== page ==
I think it can be hard for diocesan priests at times. I don’t think they’re really called to be lonely as a sacrifice of being a priest, but they do end up that way sometimes. I think they need to be more intentional about it and seek it out. The priests in our city make it a point to get together every week now. They didn’t do that when I first got here. That kind of thing is important because no one is called to be lonely. We’re all made for relationship. I think I would want to be a priest in an order for that reason though. It seems like more fun.

      I don’t think married priests are really the answer either. John Paul II put that one to rest and it’s not going to happen anyway. I think seminarians need to learn how to live out their priestly vocation and celibacy more fully. If they’re correctly giving themselves to God and to their flock, and they have the charism of celibacy, fulfillment in relationship shouldn’t be a problem.

  2. Joyce, solitariness and loneliness can be a part of any vocation and any state in life. To be a stay-at-home mom with her first baby and no friends or family close by to help her can be lonely. To be an elderly person in a nursing home with no visitors can be lonely. To be a single person who never gets married or has children can be lonely. The list goes on and on. There is no reason to assume that diocesan priests are always lonely. Similarly, there is no reason to assume that married priests are never lonely. At some point in life, everyone will be lonely. No one can avoid the cross. Perhaps the shortage in the priesthood is really due to a culture that values comfort over sacrifice, and tells people that somehow they can avoid the cross.

    In short, I agree with Marc. All of us should be promoting and encouraging vocations to the priesthood as much as we can.

    • Marc Cardaronella says:

      Yeah, as I said before, I don’t think anyone’s charism is to be lonely…but we all end up there at some point in our lives don’t we? I definitely agree with you that there is a shortage in values that prefer comfort over sacrifice. You’re right there.

      Thanks for commenting.

  3. Sherri Paris says:

    That’s a very beautifully done video…thanks, Marc!

  4. My parish does not have a shortage of vocations; we crank them out to put it bluntly. We’ll see our third seminarian in 8 years be ordained next month, with the fourth in 2014.

    And yeah, I make it clear in catechism class that it’s important to keep your ears open to God’s call. I deal directly with the celibacy issue as well, with reference to:

    Matt 19:12: “Some are incapable of marriage because they were born so; some, because they were made so by others; some, because they have renounced marriage for the sake of the kingdom of heaven. Whoever can accept this ought to accept it.” That is straight out of God’s mouth, by the way.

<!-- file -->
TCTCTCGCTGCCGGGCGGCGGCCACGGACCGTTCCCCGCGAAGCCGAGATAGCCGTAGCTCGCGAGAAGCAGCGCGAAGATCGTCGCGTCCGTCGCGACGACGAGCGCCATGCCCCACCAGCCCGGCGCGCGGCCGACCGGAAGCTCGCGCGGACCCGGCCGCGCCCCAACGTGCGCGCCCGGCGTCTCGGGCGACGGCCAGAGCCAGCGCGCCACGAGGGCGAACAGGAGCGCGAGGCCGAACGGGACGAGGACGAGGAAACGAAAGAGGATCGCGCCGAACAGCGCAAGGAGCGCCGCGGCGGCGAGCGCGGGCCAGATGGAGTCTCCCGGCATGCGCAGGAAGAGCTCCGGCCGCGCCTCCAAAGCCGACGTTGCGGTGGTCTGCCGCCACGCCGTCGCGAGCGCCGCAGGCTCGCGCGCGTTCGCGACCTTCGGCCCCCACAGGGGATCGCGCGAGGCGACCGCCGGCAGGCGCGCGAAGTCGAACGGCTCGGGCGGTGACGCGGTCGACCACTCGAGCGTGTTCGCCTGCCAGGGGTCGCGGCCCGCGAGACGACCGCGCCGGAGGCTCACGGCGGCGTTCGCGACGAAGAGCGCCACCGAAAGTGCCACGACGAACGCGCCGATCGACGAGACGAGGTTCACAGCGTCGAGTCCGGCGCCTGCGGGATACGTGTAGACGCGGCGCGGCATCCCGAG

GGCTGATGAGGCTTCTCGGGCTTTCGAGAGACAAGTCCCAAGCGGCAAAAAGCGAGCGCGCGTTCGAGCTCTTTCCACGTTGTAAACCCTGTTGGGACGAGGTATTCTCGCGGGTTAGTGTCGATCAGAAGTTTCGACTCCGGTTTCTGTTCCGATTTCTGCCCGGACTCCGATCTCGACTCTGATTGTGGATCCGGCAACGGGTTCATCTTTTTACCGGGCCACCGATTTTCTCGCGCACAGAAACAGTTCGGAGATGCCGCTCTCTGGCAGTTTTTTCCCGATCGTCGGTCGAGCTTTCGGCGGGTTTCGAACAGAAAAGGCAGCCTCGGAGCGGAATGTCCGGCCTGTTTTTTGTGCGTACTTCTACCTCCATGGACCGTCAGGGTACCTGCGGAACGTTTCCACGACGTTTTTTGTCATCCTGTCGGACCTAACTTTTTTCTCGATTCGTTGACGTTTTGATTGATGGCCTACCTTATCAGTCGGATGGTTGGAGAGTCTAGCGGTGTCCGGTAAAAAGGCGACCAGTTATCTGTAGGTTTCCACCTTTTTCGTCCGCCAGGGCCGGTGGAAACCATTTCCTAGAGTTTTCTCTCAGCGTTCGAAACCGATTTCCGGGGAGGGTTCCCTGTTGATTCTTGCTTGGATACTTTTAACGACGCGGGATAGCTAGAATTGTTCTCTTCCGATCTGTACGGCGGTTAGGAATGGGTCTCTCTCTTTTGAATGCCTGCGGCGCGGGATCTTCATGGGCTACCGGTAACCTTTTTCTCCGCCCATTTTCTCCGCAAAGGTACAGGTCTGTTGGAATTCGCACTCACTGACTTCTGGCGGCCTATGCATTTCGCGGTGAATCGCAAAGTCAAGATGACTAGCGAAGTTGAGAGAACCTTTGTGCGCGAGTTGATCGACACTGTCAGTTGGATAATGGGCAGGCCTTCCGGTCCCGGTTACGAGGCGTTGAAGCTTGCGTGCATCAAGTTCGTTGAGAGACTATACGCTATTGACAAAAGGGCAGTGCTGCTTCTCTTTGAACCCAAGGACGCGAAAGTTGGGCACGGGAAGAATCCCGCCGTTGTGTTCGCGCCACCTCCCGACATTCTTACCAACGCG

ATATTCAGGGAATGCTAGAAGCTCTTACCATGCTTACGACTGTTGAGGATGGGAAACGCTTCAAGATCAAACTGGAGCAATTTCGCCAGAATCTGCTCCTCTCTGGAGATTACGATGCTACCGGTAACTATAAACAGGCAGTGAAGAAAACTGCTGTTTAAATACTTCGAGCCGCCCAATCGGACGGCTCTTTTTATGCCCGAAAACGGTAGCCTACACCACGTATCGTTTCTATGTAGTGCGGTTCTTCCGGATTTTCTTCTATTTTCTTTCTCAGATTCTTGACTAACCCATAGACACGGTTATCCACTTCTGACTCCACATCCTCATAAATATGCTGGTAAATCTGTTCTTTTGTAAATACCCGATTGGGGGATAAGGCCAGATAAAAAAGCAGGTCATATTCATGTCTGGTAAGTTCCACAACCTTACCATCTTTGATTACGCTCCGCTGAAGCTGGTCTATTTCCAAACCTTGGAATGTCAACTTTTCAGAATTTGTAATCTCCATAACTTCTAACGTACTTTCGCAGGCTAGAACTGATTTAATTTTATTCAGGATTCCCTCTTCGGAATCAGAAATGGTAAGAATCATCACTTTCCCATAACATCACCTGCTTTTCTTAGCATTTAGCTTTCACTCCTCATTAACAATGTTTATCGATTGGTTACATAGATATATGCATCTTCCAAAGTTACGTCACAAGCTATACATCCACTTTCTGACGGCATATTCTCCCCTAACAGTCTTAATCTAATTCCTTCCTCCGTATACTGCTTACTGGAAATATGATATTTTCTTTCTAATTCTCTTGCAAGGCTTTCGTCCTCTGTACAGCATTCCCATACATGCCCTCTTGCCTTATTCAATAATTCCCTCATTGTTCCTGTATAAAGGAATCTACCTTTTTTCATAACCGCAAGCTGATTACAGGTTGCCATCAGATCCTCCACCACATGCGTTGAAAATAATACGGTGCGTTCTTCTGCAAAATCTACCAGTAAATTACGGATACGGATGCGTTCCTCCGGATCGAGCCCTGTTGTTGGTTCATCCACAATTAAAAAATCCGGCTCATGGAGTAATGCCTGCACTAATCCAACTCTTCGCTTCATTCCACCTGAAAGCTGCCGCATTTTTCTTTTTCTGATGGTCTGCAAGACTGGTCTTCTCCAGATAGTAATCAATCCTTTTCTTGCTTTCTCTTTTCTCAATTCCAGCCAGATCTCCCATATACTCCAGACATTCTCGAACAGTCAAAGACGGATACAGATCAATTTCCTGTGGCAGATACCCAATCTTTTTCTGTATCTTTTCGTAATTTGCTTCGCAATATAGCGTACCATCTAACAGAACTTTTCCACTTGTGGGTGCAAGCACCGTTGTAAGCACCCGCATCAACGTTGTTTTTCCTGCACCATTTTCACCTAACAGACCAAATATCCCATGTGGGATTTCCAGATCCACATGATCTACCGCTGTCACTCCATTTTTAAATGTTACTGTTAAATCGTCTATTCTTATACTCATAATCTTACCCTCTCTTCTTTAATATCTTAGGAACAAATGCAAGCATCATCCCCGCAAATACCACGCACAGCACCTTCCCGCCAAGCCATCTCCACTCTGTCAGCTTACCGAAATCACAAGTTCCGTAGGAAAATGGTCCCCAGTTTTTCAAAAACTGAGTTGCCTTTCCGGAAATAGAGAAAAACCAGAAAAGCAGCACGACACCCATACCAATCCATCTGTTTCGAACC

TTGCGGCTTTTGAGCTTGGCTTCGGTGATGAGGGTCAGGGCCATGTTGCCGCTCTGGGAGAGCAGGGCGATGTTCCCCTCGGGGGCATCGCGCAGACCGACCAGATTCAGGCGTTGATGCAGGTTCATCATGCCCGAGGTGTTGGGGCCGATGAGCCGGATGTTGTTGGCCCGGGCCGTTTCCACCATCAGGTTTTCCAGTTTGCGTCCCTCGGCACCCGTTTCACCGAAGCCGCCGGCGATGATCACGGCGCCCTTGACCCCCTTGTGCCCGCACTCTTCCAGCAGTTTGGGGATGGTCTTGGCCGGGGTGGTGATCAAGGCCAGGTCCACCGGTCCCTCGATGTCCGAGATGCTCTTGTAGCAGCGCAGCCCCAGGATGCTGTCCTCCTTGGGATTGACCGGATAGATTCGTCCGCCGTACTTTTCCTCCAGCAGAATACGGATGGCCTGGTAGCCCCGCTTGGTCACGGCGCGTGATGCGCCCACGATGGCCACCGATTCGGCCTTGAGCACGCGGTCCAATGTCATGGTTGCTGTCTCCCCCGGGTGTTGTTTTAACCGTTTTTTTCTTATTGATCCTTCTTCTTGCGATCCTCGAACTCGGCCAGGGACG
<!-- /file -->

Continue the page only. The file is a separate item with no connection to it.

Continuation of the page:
The lives of the apostles, including married Peter, who said, “We have given up everything [everything?] and followed you. What will there be for us?”

    The general idea that giving up, foregoing a good thing, can itself be- a good thing.

    And that nuns who ‘marry’ Jesus, and priests who ‘marry’ the church are anticipating life in heaven: “At the resurrection they neither marry nor are given in marriage but are like the angels in heaven.”

    When all the parts of a parish are working in harmony together, vocations aren’t something that needs special seminars or special anything. They are simply the natural fruits of a motivated Catholic community.

    • Marc Cardaronella says:

      Yeah, I believe it that there’s no shortage of vocations in your parish, Christian. You’ve got great preaching, great examples, and great catechists…if you’re any indication. Can’t go wrong with that!

  5. BTW, ‘shortage’ is a relative term. In 2011 NCR said: “In the United States and Europe, the priest-to-baptized Catholic ratio today is 1 in 1,300; in Africa, it’s almost 1 in 5,000; in Southeast Asia, it’s 1 in 5,300; and in Latin America, it’s a staggering 1 in 7,000.”

    • Marc Cardaronella says:

      Well, I suppose it is relative but there’s no denying that the amount of priests in the United States is not ideal for the number of Catholics in the average parish. They say that one person can only really effectively pastor 250 people on a personal level. Because most parishes don’t really have many assistants or lay people assisting the pastor, we could use more priests to meet the ideal. But, I suppose you make do with what the Lord gives you!

Speak Your Mind